When it was finally over, when the most extraordinary story that tennis will probably ever know had run its wild and compelling course with a match that could only be described as titanic, Goran Ivanisevic again slid onto his knees on the Centre Court grass.
He was both a champion and a pilgrim at the end of a hazardous and sometimes soul-threatening journey and for a few heart-thumping seconds he was utterly alone. Alone at one of these extremes of emotion which explain all over again the wonderment of sport, its power to sweep so far beyond the workaday rhythms of real life.
Alone with his glory and his thoughts. So many thoughts filled that fraction of time after he had beaten the superbly combative Pat Rafter to win, at his fourth attempt, the Wimbledon title which for so long had been more of a reproach than a goal. Like so much of his life and his playing career, Ivanisevic's triumph was shot through with almost unbearable tension.
It took him three hours and a minute and five mentally draining sets, 6-3, 3-6, 6-3, 2-6, 9-7 to get the better of the twice US Open champion Rafter. But what was that against the fact that he had spent the best part of 29 years getting the better of himself? Now, after a spate of double faults which had plainly torn at his composure, and the surrender of three match points, he had not only victory in the tournament which had come to haunt him but also deliverance from a thousand demons and possibly more angst than you could spread across the rugged mountains of his turbulent homeland.
"At that moment when I won," said Ivanisevic, "all my career and my life went through my mind, from the first moments of it until three Wimbledon finals, everything like flashback in my head. I just couldn't believe it happened. I didn't know where to go. I went to my father, my coach. I mean, I could have gone all day and night on that Centre Court. Nobody could have taken me out. Everything was going on in my head..." So much had gone on in that head. Too much, for his own good, the tennis world decided when he slid down the rankings, when on the build-up to Wimbledon he was expelled from the first round of the Queen's Club by a lightly considered Italian named Cristiano Caratti. Ivanisevic came to Wimbledon carrying a wild card, charitably dispensed by the All-England Club. He left last night an unforgettable champion, bare-chested after throwing still another shirt to another band of cheering compatriots and almost delirious with happiness.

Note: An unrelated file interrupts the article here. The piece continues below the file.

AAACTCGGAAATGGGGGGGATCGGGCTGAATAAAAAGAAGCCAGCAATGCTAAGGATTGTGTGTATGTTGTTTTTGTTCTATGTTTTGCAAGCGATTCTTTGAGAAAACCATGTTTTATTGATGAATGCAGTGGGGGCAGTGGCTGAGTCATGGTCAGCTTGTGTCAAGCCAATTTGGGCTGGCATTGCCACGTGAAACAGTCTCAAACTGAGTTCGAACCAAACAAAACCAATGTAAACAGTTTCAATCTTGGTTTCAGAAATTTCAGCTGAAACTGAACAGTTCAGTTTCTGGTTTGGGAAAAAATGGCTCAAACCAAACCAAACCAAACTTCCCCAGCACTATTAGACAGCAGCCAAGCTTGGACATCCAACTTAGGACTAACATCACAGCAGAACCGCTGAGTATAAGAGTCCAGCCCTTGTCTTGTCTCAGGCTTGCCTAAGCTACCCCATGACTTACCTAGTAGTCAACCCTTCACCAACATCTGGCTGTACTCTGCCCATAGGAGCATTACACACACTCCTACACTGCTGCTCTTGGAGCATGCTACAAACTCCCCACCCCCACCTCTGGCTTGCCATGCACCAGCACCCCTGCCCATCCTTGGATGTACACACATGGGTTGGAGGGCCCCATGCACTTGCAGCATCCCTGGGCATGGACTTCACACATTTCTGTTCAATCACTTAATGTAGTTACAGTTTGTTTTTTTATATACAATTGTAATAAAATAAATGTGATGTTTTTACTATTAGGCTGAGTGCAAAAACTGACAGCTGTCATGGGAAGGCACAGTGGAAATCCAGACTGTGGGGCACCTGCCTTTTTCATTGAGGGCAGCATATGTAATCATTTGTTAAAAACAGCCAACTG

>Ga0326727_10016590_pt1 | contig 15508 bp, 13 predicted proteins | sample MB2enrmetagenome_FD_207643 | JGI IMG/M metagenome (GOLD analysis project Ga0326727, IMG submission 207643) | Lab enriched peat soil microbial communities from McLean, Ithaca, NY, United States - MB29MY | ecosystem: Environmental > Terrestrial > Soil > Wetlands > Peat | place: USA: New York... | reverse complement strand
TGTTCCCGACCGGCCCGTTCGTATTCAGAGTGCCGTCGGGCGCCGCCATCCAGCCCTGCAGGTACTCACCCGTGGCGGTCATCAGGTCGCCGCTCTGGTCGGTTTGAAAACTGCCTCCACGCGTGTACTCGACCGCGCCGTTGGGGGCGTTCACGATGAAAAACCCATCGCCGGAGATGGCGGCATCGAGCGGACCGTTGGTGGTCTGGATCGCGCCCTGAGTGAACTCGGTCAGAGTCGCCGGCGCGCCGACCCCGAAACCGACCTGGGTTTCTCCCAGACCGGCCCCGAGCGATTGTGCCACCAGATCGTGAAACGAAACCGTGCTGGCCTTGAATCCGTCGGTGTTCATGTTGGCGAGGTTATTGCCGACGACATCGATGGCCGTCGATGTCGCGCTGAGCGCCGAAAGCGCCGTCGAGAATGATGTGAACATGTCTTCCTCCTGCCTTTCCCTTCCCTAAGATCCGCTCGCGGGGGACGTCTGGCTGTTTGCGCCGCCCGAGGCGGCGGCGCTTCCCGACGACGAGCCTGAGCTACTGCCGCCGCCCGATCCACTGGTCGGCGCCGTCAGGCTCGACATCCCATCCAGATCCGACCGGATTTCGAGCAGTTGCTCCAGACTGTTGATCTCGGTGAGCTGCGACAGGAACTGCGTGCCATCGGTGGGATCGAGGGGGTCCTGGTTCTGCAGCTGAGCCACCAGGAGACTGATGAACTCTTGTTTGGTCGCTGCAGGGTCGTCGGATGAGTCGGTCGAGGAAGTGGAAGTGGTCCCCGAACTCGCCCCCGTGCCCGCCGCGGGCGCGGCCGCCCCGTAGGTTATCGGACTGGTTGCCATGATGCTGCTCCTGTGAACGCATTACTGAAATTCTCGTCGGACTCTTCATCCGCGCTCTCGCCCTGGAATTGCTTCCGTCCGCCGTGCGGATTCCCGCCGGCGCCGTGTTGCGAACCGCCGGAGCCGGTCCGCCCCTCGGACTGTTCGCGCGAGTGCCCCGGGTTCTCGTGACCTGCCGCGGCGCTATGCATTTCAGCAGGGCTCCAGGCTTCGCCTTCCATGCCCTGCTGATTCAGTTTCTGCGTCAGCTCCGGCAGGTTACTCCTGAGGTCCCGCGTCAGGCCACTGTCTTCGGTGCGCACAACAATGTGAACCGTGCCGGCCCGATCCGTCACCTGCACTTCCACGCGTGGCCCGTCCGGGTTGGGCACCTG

It was not so much the happiness of a man who had won a tennis match but one who had found himself, had clawed his way to the discovery of someone who did not crack when the pressure became so intense that practised observers of the sporting drama could hardly bear to look. That was certainly how it was for many in this strange, electric Centre Court where thousands of Aussies, flushed with victory on almost every available sports field in recent weeks, and lifted by their presence of their mighty Test cricket team, traded cries of encouragement for Rafter with those of the Croat fans.
The Croats received powerful support from the nominally neutral British, who also shouted for the man whose dream had been broken here three times before in a Wimbledon final, once by Andre Agassi and twice by Pete Sampras. Those were defeats which had so plainly scarred this wild but always engaging man, and for some the idea that he would be drawn back into the dark place of defeat yet again by the splendidly talented and resilient Rafter was a prospect about as engaging as a serious road accident.